Shell Oil Co. yesterday reported sharply higher 1976 earnings despite a fairly modest fourth-quarter advance.

The company said its board approved a 2 for 1 stock split and an increase in the quarterly common stock dividend to 80 cents a share from 75 cents.

The stock split is subject to the approval of the shareholders who will vote on the proposal at the April 28 annual meeting! The dividend increase will be paid on Feb. 15 to shareholders of record Feb. 7.

About 70 per cent of the company's 70 million shares are owned by the Royal Dutch-Shell Group of the Netherlands.

The nation's seventh largest oil company said its annual earnings rose 37 per cent to $706 million, or $10.11 a share, from $515 million, or $7.59 a share, in 1975.

Revenues for 1976 were $9.3 billion against $8.2 billion a year before.

However, in a fourth quarter Shell's earnings advanced 5 per cent to $140 million, or $1.97 a share, from $133 million, or $1.93 a share, in the comparable year-earlier quarter. Revences climbed to $2.4 billion from $2.2 billion.

Shell said it spent $763 million in 1976 on exploration and development to slow the decline in oil and natural gas production it has experienced over the last several years.

Shell's oil production last year amounted to 535.000 barrels a day, 20,000 barrels a day fewer than 1975 when the company's oil production fell 31,000 barrel a day from 1974.

"It also appears that Shell's five-year-old natural gas production decline has been arrested. We produced 1.9 billion net cubic feet a day of natural gas in 1976, about the same as last year," the company said.

Most of the company's exploration activity has been in the Gulf of Mexico and areas off the shores of California and Alaska. However, the company also acquired oil leases off the coast of New Jersey last year.

McDonnell Douglas Corp., the aerospace firm, has reported net earnings of $108.85 million, or $2.85 per share, for the year ending Dec. 31, 1976.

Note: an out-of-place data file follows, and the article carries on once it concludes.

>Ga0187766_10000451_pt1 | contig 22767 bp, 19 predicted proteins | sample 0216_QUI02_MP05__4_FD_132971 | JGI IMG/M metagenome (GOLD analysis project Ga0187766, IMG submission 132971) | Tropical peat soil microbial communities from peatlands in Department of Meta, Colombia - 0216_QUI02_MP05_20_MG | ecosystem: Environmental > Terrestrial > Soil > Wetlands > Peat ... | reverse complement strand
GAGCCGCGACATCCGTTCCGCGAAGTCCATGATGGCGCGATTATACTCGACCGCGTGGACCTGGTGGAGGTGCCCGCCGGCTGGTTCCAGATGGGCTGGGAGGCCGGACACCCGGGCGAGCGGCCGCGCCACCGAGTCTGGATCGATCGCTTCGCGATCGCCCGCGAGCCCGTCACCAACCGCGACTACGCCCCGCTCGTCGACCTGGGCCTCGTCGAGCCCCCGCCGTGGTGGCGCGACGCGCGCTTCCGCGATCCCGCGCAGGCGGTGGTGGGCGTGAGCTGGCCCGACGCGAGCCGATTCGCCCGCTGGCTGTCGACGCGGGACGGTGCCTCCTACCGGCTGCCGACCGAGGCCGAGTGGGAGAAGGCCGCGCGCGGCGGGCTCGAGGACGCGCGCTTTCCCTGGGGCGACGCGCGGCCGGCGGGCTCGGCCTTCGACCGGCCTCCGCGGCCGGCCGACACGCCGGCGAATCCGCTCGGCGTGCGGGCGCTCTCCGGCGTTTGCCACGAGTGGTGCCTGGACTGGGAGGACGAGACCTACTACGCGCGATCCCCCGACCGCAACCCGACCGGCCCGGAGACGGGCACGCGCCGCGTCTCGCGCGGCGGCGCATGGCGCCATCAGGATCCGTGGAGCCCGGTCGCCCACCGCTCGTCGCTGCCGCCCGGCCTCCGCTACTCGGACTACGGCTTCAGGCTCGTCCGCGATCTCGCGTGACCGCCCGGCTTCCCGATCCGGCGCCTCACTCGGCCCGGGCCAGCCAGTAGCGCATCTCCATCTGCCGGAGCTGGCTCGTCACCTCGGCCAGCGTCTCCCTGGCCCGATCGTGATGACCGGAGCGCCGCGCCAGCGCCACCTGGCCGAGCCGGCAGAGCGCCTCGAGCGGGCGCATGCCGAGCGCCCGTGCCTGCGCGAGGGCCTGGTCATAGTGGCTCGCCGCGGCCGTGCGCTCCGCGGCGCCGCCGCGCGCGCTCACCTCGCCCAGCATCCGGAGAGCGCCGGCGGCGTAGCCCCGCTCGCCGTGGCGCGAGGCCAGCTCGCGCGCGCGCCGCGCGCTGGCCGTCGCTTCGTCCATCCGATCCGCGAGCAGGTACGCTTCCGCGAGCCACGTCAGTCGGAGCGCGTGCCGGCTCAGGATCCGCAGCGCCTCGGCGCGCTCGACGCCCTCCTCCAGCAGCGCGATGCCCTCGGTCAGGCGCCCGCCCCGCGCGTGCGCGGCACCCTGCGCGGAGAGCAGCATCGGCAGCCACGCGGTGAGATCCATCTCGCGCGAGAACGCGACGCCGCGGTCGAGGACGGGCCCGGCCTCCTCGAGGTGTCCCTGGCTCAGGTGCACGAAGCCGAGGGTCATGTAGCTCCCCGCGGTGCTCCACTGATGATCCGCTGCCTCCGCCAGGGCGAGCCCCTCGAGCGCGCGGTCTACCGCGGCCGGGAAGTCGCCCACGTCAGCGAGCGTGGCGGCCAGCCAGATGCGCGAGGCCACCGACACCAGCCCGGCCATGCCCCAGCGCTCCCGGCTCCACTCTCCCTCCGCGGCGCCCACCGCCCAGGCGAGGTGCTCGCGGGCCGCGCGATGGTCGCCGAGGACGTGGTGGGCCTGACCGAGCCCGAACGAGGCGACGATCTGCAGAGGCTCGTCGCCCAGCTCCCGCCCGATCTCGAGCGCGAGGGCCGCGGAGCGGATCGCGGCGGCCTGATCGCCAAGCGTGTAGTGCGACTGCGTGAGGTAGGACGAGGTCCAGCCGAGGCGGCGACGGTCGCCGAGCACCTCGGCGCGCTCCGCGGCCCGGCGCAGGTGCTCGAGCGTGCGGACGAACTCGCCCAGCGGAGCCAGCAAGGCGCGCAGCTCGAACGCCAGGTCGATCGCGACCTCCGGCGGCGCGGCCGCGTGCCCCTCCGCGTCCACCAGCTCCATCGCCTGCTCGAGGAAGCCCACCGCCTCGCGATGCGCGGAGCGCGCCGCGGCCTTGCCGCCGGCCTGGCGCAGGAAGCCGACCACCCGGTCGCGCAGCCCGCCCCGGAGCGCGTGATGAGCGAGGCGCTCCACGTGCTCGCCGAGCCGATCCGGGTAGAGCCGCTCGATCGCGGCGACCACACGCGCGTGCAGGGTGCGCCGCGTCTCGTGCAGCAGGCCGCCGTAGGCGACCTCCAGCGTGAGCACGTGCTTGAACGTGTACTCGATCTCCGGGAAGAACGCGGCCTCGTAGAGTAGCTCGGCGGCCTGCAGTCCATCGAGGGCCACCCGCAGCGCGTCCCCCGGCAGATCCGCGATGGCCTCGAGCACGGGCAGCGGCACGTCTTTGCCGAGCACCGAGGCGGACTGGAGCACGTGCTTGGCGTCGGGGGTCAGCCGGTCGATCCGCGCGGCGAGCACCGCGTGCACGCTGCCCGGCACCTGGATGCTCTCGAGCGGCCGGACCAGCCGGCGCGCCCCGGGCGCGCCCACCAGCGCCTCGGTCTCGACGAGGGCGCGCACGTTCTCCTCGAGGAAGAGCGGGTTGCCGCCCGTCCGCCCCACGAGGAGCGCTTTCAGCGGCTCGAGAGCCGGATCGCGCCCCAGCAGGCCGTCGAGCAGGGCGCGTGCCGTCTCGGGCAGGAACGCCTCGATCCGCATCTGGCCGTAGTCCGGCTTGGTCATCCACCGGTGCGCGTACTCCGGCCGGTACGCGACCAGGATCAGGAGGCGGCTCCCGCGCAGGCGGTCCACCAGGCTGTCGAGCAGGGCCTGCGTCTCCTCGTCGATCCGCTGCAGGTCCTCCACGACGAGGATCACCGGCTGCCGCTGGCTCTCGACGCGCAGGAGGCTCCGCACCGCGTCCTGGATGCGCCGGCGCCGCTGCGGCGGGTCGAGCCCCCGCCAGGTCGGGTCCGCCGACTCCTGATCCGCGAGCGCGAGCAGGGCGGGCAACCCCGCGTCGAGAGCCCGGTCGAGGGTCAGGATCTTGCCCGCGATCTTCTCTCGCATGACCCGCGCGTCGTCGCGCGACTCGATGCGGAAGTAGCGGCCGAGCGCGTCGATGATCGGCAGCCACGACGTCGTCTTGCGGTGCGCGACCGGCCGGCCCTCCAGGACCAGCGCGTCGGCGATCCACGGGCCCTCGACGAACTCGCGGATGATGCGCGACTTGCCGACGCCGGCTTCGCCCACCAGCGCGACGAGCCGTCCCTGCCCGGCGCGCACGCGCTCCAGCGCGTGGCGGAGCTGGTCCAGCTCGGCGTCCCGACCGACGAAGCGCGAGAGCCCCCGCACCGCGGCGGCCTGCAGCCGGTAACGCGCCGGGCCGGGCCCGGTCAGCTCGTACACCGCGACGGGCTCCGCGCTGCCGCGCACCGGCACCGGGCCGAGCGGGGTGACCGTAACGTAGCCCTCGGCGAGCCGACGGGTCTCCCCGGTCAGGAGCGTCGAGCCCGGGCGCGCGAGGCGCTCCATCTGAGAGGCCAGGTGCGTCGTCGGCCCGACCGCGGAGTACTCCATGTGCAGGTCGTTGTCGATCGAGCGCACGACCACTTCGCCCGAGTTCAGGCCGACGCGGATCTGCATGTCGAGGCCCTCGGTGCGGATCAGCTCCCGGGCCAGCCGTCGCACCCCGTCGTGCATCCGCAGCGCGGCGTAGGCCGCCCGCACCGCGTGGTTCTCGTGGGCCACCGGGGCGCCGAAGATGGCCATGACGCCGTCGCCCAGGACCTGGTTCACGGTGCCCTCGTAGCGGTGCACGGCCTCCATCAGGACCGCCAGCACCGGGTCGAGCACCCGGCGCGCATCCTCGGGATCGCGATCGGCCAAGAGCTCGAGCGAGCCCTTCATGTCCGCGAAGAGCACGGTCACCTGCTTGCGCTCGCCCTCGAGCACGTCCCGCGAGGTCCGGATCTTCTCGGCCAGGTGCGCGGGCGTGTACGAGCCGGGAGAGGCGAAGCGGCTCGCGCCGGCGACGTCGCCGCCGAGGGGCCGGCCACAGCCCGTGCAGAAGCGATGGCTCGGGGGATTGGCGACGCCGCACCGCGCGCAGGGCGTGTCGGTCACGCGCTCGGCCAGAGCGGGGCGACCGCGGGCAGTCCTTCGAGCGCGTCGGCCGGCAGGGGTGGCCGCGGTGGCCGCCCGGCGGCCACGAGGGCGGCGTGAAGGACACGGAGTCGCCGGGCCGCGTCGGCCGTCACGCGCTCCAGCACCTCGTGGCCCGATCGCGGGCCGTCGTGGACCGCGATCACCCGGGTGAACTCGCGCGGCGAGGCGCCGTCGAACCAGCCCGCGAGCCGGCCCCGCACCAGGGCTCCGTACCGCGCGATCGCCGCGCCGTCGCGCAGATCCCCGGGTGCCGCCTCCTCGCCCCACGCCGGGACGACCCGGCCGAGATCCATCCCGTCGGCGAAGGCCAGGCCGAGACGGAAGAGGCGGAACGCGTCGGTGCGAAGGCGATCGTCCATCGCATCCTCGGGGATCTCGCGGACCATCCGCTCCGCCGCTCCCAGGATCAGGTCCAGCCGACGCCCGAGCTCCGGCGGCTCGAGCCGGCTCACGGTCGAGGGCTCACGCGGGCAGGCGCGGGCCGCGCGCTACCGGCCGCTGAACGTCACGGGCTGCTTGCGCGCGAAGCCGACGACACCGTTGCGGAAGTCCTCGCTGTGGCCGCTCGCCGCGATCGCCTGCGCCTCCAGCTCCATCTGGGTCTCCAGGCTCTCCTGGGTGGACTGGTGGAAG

The results compare with 1975 earnings of $85.65 million, or $2.27 per share, chairman James S. McDonnell said. Sales in 1976 were $3.54 billion, compared with $3.25 billion.

McDonnell Douglas listed an order backlog of $2.99 billion on Dec. 31, compared to $2.95 billion at the end of 1975. The backlog was made up of 22 per cent commercial and 78 per cent government business, excluding orders not yet funded to the corporation, the company said.

In addition to DC10 and DC9 commercial aircraft, McDonnell Douglas is currently developing and building f4, f15, and f18 military aircraft under government contracts.

Sales in 1976 were broken down in the year-end report as 32 per cent commercial and 68 per cent government business.

Owens Illinois Inc., says its earnings in 1976 exceeded $100 million for the first time.

Board chairman Edwin D. Dodd said earnings, before extraordinary items totaled $106.7 million, a 22 per cent increase over the $87.3 million in 1975.

This was equivalent to $6.83 per common share, up 13 per cent from $6.02 the previous year.

Sales werre $2.57 billion, a 13 per cent increase from sales of $2.27 billion in 1975.

Extraordinary items in 1976 included gains from the first half sale of Owens Corning Fiberglas Corp. common stock and fourth quarter exchange of OCF shares for Owens Illinois shares. Adjustment of deferred taxes relating to a 1970 loss provision resulted in a charge against 1976 earnings.

Dodd said the net impact of these items added $71.6 million, or $4.75 per share to earnings, bringing net earnings for the year to $178.3 million, or $11.58 a share.

Armco Steel Corp., reported a 6 per cent gain in earnings for 1976 to $123.72 million, or $3.93 a share, from $116.66 million, or $3.71 a share, in 1975.

Sales grew to $3.145 billion from $3.046 billion.

In the fourth quarter, Armco earned $24.42 million, or 76 cents a share on sales of $758.31 million, compared with $19.64 million, or 60 cents a share, a year earlier on sales of $704.94 million.

The company's results thus ran contrary to the trend in most of the steel industry.

Chairman William Verity said a stronger-demand for flat rolled products, particularly by the autombile industry, was the main factor in the improvement. But this was offset to some degree by losses on foreign exchange and a weaker demand for tubular products and other oil and gas drilling products.

The steel group had earnings of $51.1 million, up from $12.22 million in 1975, but Armco enterprises profit dropped to $72.57 million from $104.43 million. The steel group profit was enhanced 30 cents a share in 1976 by a change in depreciation accounting and 15 cents a share by a new method of inventory accounting for the foreign subsidiaries.